Whatever It Takes
Screenplay : Mark Schwahn
MPAA Rating : PG-13
Year of Release : 2000
Stars : Shane West (Ryan), Marla Sokoloff (Maggie), Jodi Lyn O'Keefe (Ashley), James Franco (Chris), Aaron Paul (Floyd), Richard Schiff (P.E. Teacher), Julia Sweeney (Kate Woodman), Manu Intiraymi (Dunleavy), Colin Hanks (Cosmo), Kip Pardue (Harris), Scott Vickaryous (Stu)
It is of little surprise that, in the recent rush to release as many teen-oriented comedies as possible over the last few years, filmmakers have almost completely dropped any notion of trying to create teenage characters that reflect, in any appreciable form, actual human beings.
Granted, teen comedies do not constitute a genre replete with fascinating characters, but the potential is there and it has been filled before--just look at "Slums of Beverly Hills" (1998) and "Election" (1999), two recent comedies that primarily dealt with teenagers that were also wonderful character studies. Even John Hughes' teen movies of the 1980s, despite being critically dismissed as adolescent fluff, at least bore the distinction of having characters that resembled actual human beings. Even in his most fantastically ridiculous scenarios--such as two outcasts literally creating their dream woman on a computer in "Weird Science" (1985)--Hughes still created teen characters that lived and breathed--who were recognizable as both types and as people, and who were therefore sympathetic.
The same cannot be said for "Whatever It Takes," which features a cast of characters who are either too dull to care about or are exaggerated to the point of being ludicrous. "Whatever It Takes" is also the latest addition to that quickly thinning teen subgenre of movies that update classic texts for the adolescent set. While "Clueless" (1995) updated "Emma," "She's All That" (1999) updated "Pygmalion," and "10 Things I Hate About You" (1999) updated "The Taming of the Shrew," "Whatever It Takes" sets its sights on "Cyrano de Bergerac."
Here, the high school Cyrano is a regular kid named Ryan (Shane West) who has a crush on the senior sexpot, Ashley (Jodi Lyn O'Keefe). Ryan's best friend and next-door neighbor is an attractive, but shy girl named Maggie (Marla Sokoloff) who is sought after by the dim-witted school jock, Chris (James Franco). Chris happens to be Ashley's cousin, so he knows everything about her. Therefore, he and Ryan strike a deal: Ryan will help Chris get together with Maggie by telling him all about her interests (which include J.D. Salinger and The Beastie Boys) so he can act like they have something in common, and Chris will help Ryan get together with Ashley by telling him how to exploit her hidden insecurities.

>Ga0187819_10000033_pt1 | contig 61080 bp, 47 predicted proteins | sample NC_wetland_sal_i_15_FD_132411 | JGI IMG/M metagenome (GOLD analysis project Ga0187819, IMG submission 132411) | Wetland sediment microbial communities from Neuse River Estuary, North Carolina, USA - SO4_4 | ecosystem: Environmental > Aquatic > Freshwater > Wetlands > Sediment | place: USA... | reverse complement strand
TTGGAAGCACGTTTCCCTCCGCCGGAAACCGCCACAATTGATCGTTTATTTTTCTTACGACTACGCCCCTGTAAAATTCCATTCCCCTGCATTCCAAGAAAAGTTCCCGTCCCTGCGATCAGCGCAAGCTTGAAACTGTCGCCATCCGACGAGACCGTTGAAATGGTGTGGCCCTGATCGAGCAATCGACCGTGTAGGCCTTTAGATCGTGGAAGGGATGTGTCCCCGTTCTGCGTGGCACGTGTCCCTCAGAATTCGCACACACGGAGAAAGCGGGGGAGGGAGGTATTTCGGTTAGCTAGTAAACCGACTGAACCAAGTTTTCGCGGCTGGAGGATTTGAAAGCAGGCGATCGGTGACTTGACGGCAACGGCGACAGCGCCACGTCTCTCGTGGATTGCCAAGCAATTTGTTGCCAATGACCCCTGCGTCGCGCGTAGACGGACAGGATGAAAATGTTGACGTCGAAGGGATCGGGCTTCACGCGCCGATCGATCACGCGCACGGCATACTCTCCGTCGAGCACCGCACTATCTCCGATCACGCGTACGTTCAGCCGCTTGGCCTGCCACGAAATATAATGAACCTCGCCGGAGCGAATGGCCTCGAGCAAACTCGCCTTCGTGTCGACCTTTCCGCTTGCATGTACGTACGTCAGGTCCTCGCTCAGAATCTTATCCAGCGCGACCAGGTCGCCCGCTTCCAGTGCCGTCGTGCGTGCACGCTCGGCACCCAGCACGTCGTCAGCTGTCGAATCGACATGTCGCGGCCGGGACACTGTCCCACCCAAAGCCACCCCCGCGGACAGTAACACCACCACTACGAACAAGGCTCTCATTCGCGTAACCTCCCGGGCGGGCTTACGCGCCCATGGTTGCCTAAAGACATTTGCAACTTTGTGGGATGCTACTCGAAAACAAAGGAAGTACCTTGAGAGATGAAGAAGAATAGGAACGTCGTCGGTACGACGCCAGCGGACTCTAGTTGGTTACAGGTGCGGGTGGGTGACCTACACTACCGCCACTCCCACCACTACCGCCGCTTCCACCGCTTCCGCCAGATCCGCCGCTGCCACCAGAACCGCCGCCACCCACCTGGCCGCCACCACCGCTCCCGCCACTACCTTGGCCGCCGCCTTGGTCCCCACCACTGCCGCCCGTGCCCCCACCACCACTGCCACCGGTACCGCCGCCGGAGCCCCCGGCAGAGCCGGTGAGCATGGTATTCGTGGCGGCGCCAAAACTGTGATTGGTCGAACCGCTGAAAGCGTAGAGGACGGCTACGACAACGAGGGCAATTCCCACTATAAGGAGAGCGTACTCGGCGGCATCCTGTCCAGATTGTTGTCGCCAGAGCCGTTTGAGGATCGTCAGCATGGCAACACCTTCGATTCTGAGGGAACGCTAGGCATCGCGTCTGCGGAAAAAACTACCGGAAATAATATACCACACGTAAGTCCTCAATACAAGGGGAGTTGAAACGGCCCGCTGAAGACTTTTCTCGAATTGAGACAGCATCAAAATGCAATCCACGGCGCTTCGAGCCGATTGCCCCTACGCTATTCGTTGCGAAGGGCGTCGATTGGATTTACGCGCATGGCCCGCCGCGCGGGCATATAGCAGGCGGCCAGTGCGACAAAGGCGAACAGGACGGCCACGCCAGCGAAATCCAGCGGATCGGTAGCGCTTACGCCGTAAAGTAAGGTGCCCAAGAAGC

Of course, it is obvious from the opening moments that Ryan and Maggie belong together, and it will take the entirety of the movie and any number of contrived scenes before they finally figure out what the audience has known all along. This exact story arc has worked before in John Hughes' somewhat over-dramatic but much more effective 1987 film "Some Kind of Wonderful." Here, it is mostly aggravating because it requires smart characters to act like idiots.
The script, written by Mark Schwahn, is transparent in all the most painful ways. Even before it is "revealed," it is plainly obvious that Ashley is an absurdly stuck-up bimbo without an original thought in her head (Jodi Lyn O'Keefe is becoming an expert at playing bitchy bimbos, since she played the exact same role last year in "She's All That"). It is also just as obvious that Ryan, being a kid of some intelligence and decency, will quickly realize that beauty without substance is a dead end. What is somewhat surprising is just how pathetic Ashley really is, and the lengths to which she goes in an attempt to win Ryan back (apparently she's never been dumped before, and therefore has no idea how to handle it).
Schwahn gets the most mileage out of mocking Ashley and Chris by making them look ridiculous. Both Ashley and Chris are consistently portrayed as insipid airheads who are both mean and dumb (when asked by Maggie which of Salinger's "Nine Stories" is his favorite, Chris replies "The long one?"). Therefore, they are both subjected to carefully constructed humiliations at the end the end of the movie; at some level, "Whatever It Takes" is really just a revenge fantasy for outcasts.
This is not to say that "Whatever It Takes" is all bad. The movie is so patently ridiculous that it begins to play like a cartoon, where nothing can or should or could be taken seriously. There are a few genuinely funny moments involving Ryan's bizarre best friend, Floyd (Aaron Paul), who idolizes a long-gone prankster named Virgil Doolittle who (legend has it) stole the neck off a statue of the high school's dignified namesake. Julia Sweeney also has some good scenes as Ryan's mother, who is also the school nurse and therefore has the job of discussing safe sex to an assembly in the school auditorium (it doesn't take much imagination to see how humiliating that would be for a high school senior, especially when the discussion involves a six-foot penis as a visual aid).
Overall, though, "Whatever It Takes" is generally forgettable. By the time it climaxes at the prom (once again, I ask, is it conceivable for a teen film not to climax at the prom?) and "borrows" a joke from none other than "It's a Wonderful Life" (1946) involving someone opening the gymnasium floor so that all the dancers fall into the pool underneath, the patience and good humor of most viewers will have been worn out. The film's overall tone is similar to how the story views the vast majority of teens: vapid, shallow, dingy, but still vaguely amusing. In the end, "Whatever It Takes" doesn't amount to much at all, but what can you expect from a movie whose opening credits dissolve over a stop-motion sequence of dancing make-up?
Copyright © 2000 James Kendrick